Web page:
Are you killing your soil?
Soil scientist Ray Weil makes a powerful case for no-till or, at the very least, low till.

What comes to mind when we say the word farm, asks soil scientist Ray Weil. Crisp straight rows of crops separated by soft, bare dirt your boot sinks into as you walk the rows?

Surely plants must grow better in this environment, you think. But you'd be way off, says Weil. Cultivated soil is biologically close to death-just a sterile medium for holding up the plant. Bare soil is prone to erosion and evaporation of nutrients. And that's just the beginning of the story.

Ray Weil at a field day recently, picking apart the secrets of healthy soil with a hunting knife and his wit. Ray is a professor of soil science at the University of Maryland and co-author of The Nature and Properties of Soils.

We were at a field day recently on Steve Groff's farm. Much of the land on Groff's farm has not been cultivated in 30 years. Ray Weil, who is a professor of soil science at the University of Maryland, College Park, was standing in a pit dug out by a backhoe, in a grassy field that will be planted in tomatoes next year. There was a small awning over the hole to keep out the worst of the sun on a hot, humid day. Weil was surrounded by young Mennonite farmers in big straw hats and black suits, a landowner looking for an organic farmer to farm her land and assorted other farmers looking to improve their practices or add value to their operations.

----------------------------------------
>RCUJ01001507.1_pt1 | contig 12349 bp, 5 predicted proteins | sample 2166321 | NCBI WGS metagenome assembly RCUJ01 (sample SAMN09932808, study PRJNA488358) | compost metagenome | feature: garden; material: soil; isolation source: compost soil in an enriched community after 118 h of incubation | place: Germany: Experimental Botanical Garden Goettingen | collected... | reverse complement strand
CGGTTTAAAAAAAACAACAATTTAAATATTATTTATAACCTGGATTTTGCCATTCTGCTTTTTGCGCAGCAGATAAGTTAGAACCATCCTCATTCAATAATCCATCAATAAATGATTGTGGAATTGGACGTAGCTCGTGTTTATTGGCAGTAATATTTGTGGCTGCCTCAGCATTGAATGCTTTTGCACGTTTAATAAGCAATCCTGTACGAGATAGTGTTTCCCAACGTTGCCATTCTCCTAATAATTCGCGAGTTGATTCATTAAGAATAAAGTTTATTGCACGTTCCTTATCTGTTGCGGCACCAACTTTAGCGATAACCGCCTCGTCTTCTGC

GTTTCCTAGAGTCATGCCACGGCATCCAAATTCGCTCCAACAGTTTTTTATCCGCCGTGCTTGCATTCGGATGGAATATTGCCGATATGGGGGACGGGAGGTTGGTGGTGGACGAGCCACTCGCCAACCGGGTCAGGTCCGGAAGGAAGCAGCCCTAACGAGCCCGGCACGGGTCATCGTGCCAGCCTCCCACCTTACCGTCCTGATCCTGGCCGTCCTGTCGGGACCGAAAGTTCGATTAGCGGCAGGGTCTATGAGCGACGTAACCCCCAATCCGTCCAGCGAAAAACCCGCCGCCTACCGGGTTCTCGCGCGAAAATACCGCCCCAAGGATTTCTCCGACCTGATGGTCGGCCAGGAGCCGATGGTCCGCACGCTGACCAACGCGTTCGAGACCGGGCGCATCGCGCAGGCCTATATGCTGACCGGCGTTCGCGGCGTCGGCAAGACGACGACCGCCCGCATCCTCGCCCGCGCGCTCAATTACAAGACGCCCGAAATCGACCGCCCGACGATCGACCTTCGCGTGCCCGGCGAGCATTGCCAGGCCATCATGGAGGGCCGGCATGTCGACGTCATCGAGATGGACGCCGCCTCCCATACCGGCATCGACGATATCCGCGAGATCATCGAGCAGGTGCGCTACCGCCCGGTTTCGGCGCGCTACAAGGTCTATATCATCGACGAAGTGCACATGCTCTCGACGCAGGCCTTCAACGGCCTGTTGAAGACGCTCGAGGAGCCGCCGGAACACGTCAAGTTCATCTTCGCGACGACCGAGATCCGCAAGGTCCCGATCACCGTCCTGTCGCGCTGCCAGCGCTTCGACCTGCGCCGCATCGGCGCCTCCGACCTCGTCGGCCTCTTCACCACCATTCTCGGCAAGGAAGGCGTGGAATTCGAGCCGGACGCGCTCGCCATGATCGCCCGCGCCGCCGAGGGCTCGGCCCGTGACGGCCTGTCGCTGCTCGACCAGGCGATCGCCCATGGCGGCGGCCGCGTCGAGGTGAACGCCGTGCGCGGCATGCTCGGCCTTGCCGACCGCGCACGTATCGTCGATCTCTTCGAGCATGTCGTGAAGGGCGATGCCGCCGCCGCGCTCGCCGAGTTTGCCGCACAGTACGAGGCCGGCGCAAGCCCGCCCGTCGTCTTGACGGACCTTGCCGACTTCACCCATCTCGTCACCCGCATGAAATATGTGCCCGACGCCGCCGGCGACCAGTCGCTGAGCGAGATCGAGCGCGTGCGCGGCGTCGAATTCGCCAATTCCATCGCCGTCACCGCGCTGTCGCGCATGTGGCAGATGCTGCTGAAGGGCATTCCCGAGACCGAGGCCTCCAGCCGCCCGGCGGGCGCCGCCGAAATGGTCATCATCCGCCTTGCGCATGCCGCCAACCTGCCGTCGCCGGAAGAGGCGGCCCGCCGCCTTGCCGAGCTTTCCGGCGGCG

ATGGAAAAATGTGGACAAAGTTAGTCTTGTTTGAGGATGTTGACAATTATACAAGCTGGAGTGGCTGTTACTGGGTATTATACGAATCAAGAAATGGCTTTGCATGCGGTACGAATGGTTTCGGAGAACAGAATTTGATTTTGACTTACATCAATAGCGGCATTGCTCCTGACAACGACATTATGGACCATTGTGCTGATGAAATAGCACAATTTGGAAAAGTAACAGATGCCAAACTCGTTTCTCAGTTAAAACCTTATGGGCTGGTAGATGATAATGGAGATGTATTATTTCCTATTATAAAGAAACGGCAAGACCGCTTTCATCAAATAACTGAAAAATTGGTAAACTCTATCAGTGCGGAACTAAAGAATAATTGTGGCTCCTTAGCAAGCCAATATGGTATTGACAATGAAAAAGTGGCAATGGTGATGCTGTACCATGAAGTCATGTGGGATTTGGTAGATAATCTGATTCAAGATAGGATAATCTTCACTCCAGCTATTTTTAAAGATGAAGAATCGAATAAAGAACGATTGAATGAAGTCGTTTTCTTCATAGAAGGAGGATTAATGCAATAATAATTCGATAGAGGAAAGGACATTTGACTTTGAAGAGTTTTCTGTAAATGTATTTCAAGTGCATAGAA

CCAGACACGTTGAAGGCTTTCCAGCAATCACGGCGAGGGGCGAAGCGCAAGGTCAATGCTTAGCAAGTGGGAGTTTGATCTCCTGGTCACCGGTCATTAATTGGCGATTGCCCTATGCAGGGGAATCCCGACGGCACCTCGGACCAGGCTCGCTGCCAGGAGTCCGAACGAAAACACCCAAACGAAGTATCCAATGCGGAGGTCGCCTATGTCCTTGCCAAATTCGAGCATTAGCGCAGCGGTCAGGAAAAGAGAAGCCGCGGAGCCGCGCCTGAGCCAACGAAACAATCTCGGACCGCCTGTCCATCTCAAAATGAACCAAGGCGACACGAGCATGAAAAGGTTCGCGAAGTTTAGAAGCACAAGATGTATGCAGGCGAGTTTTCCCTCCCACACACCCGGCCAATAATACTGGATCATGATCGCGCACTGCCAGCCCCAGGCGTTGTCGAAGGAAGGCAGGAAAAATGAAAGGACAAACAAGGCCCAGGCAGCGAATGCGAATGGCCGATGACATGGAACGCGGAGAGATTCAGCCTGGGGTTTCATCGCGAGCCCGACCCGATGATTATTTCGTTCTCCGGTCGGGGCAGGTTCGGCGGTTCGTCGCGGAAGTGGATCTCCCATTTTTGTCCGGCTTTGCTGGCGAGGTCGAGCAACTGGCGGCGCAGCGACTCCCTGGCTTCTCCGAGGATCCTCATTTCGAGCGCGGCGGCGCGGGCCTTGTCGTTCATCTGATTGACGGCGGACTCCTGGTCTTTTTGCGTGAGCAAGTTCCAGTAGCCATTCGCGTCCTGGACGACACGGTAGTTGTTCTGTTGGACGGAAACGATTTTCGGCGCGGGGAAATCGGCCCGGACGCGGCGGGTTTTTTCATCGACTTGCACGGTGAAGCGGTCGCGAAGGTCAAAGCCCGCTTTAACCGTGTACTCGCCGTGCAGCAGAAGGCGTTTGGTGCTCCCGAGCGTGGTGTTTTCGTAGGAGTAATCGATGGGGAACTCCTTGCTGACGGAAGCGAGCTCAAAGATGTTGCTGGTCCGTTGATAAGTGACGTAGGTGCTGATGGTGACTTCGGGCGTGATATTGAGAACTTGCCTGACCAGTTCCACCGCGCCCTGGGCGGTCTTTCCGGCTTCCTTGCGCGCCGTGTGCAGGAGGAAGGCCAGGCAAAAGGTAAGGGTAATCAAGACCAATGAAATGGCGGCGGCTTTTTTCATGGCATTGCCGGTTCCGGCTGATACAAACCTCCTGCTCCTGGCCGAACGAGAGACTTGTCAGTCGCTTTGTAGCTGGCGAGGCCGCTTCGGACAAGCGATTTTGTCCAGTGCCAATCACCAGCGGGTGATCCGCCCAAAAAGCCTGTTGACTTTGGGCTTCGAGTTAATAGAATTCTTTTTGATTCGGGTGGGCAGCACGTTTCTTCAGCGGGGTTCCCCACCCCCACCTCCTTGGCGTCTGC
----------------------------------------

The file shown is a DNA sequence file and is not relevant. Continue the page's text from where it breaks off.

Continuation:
Ray was picking at the sides of the hole with his big hunting knife as he pointed out details of soil structure and traced worm holes deep into the hard clay depths of the earth. And as he picked it became clear to all of us just what the secrets of soil health were-and how traditional farming, organic and otherwise, with its dependence on plowing, turns nature on its head, as Weil says, disrupting fungi, killing worms, and generally calling down a blitzkrieg on the stable communities of organisms and microorganisms that make up a healthy soil. It was enough to make us all want to stop cultivating, and figure out some other way to control the weeds.

The soil Ray pointed to as a model of health wasn't all that pretty: a tangle of partly decomposed plant matter on top; not at all soft; not all that deep, with hard claying soil beginning about six inches down. But the hard clay was permeated with worm channels-paths or root growth and water infiltration. There was no hard pan like a steel plate turning away plant roots and water, the result of compaction as a plow pushes down hard in order to lift up tons of dirt per acre.

Coming soon, Ray will share some of his insights into soil health with New Farm® readers. If you're interested in being notified when his column is posted, click here.

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